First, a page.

Saturday, December 20, 2014
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Teacher incompetence and misconduct are far more pervasive than most people realize. The LA Times recently ran stories on the arduous process of firing incompetent teachers in California. (Black students, Los Angeles Unified School District's (LAUSD) lowest achievers are disproportionately abused by such teachers.)


The Times' piece began with a particularly disturbing case: Holding out his wrists, an 8th Grade student explained to his teacher and classmates that he had been hospitalized after attempting suicide. The teacher allegedly said, "Look, you can't even kill yourself." A classmate offered advice on how to cut a main artery. The teacher is quoted as saying, "See, even he knows how to commit suicide better than you."


The Los Angeles Board of Education fired the teacher, citing his poor judgment. Contending that he was misunderstood, the teacher kept his job. A review commission overturned the school board's decision, saying that although the teacher did make the statements, he meant no harm!


The process to terminate a teacher is complex and convoluted, lasting for months, even years, in some cases. Most appealed firings are overturned and LAUSD administrators are reluctant to start termination procedures against a tenured teacher. In the last fifteen years, fifteen terminated employees fought their case before review commissions; nine won their jobs back, even when the grounds for dismissal were proved. (If the teacher or district is not satisfied with the commission's decision, each has the right to appeal the case to the Superior or Appellate Courts.)


Unions are bound to defend their members, but A.J. Duffy, president of United Teachers Los Angeles (UTLA) maintains that should not deter the district from doing "its job, which is to help failing teachers to get better, or if they can't, to work to get rid of them." Duffy's comments go to the issue of top-down accountability ... for school boards, unions, administrators, teachers, parents and even students.


Many cases are overturned by the state Commissions on Professional Competence (CPC)-the final arbiters on whether employees should be fired. Two examples:


 
Allegations that an LAUSD middle-school counselor, after an argument with a female co-worker, severely beat up by the woman's boyfriend and was later convicted of assault. He paid restitution and attended anger management classes. His lawyer insisted he acted in self-defense. The CPC ruled that LAUSD failed to establish that the counselor's conduct, or his conviction, had adversely affected students or other district employees.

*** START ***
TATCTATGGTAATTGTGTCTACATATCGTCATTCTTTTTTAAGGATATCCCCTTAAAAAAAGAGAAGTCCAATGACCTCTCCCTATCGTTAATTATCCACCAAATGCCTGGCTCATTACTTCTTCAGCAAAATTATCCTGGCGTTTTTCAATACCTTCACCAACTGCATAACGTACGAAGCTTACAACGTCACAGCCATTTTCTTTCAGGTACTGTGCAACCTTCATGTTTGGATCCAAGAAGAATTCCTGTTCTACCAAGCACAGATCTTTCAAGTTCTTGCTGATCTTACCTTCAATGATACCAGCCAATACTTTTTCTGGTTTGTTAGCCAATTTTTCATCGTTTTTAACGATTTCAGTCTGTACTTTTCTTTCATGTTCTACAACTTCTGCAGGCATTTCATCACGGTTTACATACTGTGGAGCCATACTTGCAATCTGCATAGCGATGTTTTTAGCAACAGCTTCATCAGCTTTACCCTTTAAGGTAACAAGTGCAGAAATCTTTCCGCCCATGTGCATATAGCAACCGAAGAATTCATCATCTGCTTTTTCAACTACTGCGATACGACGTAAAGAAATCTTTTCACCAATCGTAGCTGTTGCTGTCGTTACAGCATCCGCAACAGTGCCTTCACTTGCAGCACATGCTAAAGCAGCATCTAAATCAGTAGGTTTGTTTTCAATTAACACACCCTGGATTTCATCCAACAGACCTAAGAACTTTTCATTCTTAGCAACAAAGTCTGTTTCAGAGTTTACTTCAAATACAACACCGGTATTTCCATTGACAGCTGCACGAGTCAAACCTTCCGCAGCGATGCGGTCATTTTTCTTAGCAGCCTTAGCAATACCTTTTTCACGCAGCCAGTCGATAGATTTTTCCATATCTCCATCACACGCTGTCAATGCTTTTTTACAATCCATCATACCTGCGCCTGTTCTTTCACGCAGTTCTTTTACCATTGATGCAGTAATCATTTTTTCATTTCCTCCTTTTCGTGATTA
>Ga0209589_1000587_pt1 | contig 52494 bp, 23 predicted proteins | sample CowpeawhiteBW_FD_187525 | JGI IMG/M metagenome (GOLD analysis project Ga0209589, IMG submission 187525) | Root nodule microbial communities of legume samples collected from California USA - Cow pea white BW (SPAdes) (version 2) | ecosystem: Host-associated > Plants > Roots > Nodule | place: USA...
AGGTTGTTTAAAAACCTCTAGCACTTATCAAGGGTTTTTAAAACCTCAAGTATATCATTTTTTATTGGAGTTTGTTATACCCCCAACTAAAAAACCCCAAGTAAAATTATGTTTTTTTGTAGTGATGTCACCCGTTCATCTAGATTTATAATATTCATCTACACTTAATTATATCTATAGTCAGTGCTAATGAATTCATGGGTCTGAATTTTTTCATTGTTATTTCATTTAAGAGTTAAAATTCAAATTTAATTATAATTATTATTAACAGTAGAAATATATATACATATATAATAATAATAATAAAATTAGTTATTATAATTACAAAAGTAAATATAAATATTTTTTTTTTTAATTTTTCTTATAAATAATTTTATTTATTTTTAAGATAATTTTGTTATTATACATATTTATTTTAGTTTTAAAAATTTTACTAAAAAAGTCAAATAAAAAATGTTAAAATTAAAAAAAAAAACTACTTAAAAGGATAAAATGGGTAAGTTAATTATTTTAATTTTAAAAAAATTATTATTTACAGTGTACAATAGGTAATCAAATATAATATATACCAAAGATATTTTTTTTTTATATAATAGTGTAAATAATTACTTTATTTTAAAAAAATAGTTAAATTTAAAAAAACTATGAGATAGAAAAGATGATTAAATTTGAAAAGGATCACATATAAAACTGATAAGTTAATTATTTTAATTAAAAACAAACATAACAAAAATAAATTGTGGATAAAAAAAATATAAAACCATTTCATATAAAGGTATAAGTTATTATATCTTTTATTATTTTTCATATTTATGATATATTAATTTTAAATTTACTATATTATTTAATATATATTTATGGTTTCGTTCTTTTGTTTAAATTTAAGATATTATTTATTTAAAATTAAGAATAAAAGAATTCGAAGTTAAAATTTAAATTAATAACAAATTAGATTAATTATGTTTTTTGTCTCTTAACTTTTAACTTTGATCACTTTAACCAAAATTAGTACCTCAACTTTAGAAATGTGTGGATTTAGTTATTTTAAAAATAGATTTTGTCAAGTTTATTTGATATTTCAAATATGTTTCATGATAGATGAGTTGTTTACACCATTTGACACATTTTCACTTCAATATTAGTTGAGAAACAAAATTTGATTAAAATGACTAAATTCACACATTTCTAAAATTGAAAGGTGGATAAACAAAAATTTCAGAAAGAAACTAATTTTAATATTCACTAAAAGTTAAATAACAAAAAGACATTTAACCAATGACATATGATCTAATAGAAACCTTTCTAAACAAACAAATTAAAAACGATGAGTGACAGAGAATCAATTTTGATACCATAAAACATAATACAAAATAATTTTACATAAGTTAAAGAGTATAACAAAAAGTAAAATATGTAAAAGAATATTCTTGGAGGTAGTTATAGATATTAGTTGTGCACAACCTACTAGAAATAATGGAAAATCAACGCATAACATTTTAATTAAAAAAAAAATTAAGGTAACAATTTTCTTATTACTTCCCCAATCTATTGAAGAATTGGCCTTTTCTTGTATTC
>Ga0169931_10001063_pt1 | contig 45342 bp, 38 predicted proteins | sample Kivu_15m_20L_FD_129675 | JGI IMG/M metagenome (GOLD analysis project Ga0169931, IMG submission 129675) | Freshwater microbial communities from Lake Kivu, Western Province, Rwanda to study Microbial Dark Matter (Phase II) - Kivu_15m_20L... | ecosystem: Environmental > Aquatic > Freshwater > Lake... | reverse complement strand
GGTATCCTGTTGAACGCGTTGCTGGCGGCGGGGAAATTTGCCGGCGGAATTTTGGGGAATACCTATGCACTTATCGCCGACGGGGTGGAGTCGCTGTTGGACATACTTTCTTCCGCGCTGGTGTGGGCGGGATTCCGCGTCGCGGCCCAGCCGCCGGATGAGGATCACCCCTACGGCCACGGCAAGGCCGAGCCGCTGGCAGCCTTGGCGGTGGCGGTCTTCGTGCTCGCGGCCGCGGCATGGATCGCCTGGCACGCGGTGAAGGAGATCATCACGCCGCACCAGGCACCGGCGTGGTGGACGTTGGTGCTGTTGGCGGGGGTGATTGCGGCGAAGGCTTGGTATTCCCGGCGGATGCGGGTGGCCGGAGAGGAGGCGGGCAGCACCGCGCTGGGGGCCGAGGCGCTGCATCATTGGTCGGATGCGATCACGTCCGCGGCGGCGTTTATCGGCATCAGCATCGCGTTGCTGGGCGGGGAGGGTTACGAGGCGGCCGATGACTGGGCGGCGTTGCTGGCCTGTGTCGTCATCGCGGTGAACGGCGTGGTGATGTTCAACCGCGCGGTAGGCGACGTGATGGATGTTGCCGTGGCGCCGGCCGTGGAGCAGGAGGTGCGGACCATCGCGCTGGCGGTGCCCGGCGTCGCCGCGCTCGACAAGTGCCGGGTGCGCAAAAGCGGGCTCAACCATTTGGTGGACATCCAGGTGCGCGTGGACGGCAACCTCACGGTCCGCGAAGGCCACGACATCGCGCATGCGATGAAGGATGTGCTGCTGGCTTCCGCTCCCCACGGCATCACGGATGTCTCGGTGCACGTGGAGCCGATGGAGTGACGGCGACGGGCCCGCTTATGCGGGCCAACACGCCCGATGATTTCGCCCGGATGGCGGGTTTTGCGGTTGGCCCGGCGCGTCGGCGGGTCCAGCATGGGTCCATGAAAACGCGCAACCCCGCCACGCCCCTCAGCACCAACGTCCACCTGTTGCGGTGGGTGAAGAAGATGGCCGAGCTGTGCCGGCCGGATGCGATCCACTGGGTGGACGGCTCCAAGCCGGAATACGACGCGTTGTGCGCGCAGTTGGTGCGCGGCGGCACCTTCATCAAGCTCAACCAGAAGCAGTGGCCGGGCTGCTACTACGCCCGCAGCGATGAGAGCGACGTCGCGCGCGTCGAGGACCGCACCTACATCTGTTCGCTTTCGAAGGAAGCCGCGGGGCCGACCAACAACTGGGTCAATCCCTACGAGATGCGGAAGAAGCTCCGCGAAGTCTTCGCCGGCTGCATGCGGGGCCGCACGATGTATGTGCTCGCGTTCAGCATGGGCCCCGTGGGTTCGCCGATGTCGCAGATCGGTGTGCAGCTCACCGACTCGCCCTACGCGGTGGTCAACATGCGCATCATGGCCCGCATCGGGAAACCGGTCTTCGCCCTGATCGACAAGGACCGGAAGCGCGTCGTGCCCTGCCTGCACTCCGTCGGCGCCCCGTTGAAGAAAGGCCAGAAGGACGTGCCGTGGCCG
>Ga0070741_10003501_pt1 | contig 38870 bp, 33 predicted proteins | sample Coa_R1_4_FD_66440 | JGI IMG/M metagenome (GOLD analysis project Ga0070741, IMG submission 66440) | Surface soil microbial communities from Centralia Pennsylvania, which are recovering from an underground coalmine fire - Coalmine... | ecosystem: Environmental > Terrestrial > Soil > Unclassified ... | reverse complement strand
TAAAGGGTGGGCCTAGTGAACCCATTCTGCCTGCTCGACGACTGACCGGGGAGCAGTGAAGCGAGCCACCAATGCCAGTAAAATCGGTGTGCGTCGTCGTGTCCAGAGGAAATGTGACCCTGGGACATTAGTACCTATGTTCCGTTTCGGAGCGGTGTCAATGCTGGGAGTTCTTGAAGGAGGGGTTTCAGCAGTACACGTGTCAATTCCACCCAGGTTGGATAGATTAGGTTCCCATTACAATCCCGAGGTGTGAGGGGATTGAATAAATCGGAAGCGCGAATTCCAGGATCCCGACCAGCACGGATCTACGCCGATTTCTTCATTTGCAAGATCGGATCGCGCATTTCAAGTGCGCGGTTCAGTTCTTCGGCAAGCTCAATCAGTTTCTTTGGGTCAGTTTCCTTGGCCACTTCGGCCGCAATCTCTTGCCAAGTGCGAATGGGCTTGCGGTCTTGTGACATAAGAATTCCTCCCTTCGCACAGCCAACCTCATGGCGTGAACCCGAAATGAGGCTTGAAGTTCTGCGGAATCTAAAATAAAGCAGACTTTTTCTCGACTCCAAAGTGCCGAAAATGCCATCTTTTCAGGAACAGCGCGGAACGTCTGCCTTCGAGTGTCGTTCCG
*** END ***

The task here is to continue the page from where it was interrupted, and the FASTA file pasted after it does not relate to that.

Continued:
In another case, a government teacher put a student in a headlock and made offensive remarks, such as "Just because you're good in bed, doesn't mean you can eat in class." He also kissed a girl and told her to "rub her body all over mine." The teacher denied some statements and said others were not intended as sexual. An appellate court held that the teacher's comments (and behavior) showed an unfitness to teach in some respects, but concluded that "he did not have improper sexual motivations for his conduct (and) intended to counsel teachers about life choices."


The effects of incompetence or otherwise abusive teaching have a much greater effect on Black students, particularly those in the inner city. The latter languish at the bottom of the achievement well as though incapable of excellence or even making significant improvement academically. (Poorer areas have a disproportionate number of inexperienced, ineffective teachers and principals tend to rationalize not moving to fire bad ones because of the cumbersome termination process. Generally, they file only on the most flagrant or egregious cases.)


Uninvolved parents and community members, mostly by their silence, reinforce negative practices, including retaining incompetent teachers that maim and fail to educate their children. Ineffective, self-serving Black leaders are also complicit. They hide behind a shield of silence as though public education was not everyone's business. Their constituents, in turn, fail to hold them accountable. All of this renders actual change even more daunting. Clearly, the Willie Lynch syndrome is alive and well- all the more reason for Blacks to unite on the basis of self-interest.


Low teacher expectations and widespread incompetence are at the heart of miseducating Black students. And teachers are part of a larger problem, systemic neglect that virtually ensures inadequate schooling, especially for poor Black students. (A LA School Board member recently proposed revising state teacher discipline laws. However, her colleagues balked (as did the maker of the motion) when some unions and a state senator objected.) Black students are totally excluded from the "firing incompetent teachers" debate. And until Black leaders, parents and local communities exert collective influence commensurate with their numbers, the miseducation of Black students will continue unabated.

Larry Aubry can be contacted at e-mail This email address is being protected from spambots. You need JavaScript enabled to view it.

 

Category: Urban Perspective




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